Junior informed me, without me asking, of the results of kids’ voting at his school (Kerry got 350 votes, Bush 240, and Nader 50 – this is a liberal town after all) and told me that it appears ALL of his teachers are Democrats. But we never really went into details about politics, and advised them not to talk about it around other adults, including some in our family.
All the radios we have in our home and our cars (over the years) are automatically set on NPR. Thus, from the day they were born, my kids were exposed to NPR about 90% of the time they rode with me in the car. Occasionally we would switch to another station, or put in a tape or CD. I never knew how much they heard, listened or understood what was going on, but was hoping that something would enter their heads, and at least that the habit of NPR-listening may get started. But they never ever commented on anything they heard on the radio. That is, until this morning.
This morning I took the kids to school. First we dropped off Coturnietta at her school, then proceeded to Junior’s school. It was early morning, they were sleepy, so, as usual, they were just sitting quietly in the back. When we just started we got into the middle of a story on Morning Edition about the rights of prisoners to attend religious services.
Frankly, I was not really paying 100% attention, but apparently this is another contentious issue between the Federal government and several State governments. From what I gathered, the Feds are against it for two reasons. First is practical: services appear to be a great way for inmates to exchange information. Second is more principled: apparently the only services these few states (Alabama and what others?) offer is some kind of un-named blend of Protestantism, and the Feds do not think that one religion should be supported over all other religions. The States disagree – they want to offer just one religion and argue that this is within the states’ rights.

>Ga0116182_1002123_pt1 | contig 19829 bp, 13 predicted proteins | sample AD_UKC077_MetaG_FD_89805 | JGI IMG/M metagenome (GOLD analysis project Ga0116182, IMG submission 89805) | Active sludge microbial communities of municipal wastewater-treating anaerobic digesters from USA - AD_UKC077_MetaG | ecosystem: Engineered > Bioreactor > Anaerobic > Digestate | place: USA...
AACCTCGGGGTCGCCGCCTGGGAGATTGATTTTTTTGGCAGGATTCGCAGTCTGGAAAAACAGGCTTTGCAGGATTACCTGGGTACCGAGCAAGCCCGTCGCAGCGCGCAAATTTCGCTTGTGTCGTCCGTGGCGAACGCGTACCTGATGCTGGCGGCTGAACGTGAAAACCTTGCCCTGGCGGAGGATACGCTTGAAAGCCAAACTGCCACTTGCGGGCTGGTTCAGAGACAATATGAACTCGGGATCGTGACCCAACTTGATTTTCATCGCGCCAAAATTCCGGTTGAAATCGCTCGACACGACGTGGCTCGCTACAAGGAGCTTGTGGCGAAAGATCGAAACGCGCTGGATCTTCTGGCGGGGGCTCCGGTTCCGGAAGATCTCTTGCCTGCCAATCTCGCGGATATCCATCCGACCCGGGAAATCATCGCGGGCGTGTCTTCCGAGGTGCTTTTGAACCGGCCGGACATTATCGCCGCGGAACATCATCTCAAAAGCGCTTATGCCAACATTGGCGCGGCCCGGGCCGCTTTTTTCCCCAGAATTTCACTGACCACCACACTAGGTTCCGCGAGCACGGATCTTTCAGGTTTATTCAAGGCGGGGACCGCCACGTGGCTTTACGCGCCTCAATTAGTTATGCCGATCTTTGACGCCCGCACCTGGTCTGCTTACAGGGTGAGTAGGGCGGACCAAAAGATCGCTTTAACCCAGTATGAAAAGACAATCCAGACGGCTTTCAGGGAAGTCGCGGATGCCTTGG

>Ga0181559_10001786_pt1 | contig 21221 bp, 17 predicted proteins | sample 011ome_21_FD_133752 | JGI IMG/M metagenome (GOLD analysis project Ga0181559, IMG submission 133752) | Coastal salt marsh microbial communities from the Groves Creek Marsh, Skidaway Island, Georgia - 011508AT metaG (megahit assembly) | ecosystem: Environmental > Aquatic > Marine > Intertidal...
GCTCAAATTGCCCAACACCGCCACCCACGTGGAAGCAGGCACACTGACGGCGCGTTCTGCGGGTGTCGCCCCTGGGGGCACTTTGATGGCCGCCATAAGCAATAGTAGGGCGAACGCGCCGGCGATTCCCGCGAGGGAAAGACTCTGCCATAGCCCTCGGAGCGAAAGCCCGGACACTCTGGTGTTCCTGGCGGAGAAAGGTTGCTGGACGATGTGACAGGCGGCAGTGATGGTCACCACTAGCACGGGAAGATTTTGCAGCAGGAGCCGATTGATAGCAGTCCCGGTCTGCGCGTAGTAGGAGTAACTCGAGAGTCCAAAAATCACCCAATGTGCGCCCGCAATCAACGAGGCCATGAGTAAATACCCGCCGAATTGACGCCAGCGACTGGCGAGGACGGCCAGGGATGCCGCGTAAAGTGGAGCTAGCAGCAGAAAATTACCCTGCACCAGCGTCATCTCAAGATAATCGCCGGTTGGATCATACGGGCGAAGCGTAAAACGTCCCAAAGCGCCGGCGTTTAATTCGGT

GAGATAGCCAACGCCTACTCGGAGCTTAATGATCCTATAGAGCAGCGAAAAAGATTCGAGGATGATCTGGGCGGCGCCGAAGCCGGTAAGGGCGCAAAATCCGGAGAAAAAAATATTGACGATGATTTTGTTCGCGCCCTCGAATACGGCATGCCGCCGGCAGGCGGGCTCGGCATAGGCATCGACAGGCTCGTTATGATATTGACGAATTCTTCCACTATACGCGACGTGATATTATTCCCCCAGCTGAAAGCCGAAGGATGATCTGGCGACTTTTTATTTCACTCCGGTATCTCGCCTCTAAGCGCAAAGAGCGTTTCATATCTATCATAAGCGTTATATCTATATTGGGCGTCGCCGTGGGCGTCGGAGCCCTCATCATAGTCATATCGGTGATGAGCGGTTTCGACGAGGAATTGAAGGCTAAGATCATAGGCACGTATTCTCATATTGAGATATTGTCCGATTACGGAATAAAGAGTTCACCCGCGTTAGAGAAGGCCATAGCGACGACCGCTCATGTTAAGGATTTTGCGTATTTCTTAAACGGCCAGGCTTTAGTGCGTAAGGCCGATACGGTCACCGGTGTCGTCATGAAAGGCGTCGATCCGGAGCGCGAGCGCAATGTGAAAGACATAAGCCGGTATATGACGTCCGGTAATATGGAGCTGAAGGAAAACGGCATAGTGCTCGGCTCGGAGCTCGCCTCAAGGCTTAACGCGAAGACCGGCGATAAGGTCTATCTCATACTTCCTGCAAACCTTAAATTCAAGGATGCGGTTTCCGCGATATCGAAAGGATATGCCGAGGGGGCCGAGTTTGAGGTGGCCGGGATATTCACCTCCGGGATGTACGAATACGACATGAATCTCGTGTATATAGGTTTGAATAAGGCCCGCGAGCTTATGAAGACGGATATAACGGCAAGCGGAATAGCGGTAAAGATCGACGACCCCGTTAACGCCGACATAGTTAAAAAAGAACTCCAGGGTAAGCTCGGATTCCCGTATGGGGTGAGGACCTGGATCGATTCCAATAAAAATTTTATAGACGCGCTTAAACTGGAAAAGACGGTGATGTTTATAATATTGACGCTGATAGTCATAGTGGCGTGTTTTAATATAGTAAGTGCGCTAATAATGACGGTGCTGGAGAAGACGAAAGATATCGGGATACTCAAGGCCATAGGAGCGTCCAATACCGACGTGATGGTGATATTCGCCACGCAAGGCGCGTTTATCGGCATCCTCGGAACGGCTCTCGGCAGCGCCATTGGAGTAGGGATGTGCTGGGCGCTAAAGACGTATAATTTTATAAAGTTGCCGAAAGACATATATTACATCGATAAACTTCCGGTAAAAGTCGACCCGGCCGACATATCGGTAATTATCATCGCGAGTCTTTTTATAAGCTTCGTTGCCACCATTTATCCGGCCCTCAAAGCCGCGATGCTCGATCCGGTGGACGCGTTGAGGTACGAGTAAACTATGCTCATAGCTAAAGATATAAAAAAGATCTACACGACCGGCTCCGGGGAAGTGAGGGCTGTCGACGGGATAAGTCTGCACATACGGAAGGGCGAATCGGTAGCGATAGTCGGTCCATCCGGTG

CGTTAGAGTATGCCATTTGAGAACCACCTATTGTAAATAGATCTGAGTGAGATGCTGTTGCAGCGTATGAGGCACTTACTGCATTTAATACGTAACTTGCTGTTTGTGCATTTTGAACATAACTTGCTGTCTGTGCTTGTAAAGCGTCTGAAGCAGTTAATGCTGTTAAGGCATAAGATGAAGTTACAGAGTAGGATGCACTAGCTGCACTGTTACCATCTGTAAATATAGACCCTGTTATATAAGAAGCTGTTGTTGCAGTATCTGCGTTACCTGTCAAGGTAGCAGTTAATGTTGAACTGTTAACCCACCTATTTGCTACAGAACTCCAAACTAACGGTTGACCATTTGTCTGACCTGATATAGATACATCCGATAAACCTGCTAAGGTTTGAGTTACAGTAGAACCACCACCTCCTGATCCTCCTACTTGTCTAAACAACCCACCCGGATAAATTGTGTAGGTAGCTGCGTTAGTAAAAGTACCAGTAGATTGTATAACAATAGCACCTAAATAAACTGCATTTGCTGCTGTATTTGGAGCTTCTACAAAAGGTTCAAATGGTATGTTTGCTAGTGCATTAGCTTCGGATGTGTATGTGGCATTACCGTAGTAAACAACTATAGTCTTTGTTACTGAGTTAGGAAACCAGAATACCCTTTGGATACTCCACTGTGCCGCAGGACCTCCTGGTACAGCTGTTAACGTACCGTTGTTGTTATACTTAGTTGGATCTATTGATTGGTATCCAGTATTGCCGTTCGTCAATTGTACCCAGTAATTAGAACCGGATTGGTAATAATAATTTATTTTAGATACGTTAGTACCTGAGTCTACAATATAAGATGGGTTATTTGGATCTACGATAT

A few minutes into the story, my son jumped in, agitated: “What is all this about! Religion is what you believe – it has nothing to do with prisons, or taxes, or government! This is an insane government! We need to move away!” I was stunned. This is the first time I have ever heard him make a political statement. And he was right on. My wise-Dad response? “Oh, no, we need to stay here and fight. Even if we go to such a far-away and nice place as New Zealand, in a few years the effects of the American government will affect us there, too. Instead, we need to do whatever we can, no matter how long it takes, to get rid of the “insane” government. That is our duty to the country and the world.” He agreed. Now, when did he get to be so smart?

5 responses to “Where Did My Son Get His Smarts?

  1. I was so into Greek myths when I was a little younger than Coturnietta. (My highest recommendations to D’aulaire’s Book of Greek Myths.) I read Egyptian and Norse mythology too. In addition to being great stories, they gave me a good perspective on the Jewish mythology we got at the yearly (very secular) Seder.
    I also went to a Workman’s Circle Hebrew school, and I used to discuss our mutual atheism with my great-aunt at Rosh Hashanah family get-togethers. Definitely possible to raise kids with Yiddishkeit but no religion.
    Anyway, your kids sound smart and lucky. Are they having any social trouble in school, or are they in schools where being smart isn’t considered weird?

  2. (Er, the Greek myths comment might be confusing to other people… I followed a link at the bottom of the original post.)

  3. Sounds like you have done a great job with your kids. My wife and I have considered a lot of issues regarding raising our as-of-yet not conceived children. It has only recently come to my attention that it is actually possible to raise children outside of religion (I was raised in Colorado Springs, where religion controls all). I do look forward to trying.
    We would be lucky if our children turn out as smart as yours.

  4. I think it’s so important to recognize that people can get together, celebrate, and have deeply-felt events (like your Passover dinners) without necessarily being religious. I think that these kinds of communal events are probably the most important and positive thing that religion provides for people, and that they are necessary for everyone — religious or not. Further, I think it’s easy for religious people to perceive atheists as being weird, unemotional, and anti-social, which your stories prove absolutely need not be the case.

  5. That is so sweet! My parents did the really cool thing, too: they raised me atheist, taught me what I specifically asked to know, and told me I could make up my own mind about religion when I was an adult. I will always, always love my parents for that.
    Being smart in school wasn’t the coolest thing; one thing I regret is that I didn’t learn self-confidence until way later. But I think your kids are fine, since you are respecting their opinions and their learning and are listening and paying attention to them– and that teaches self-confidence.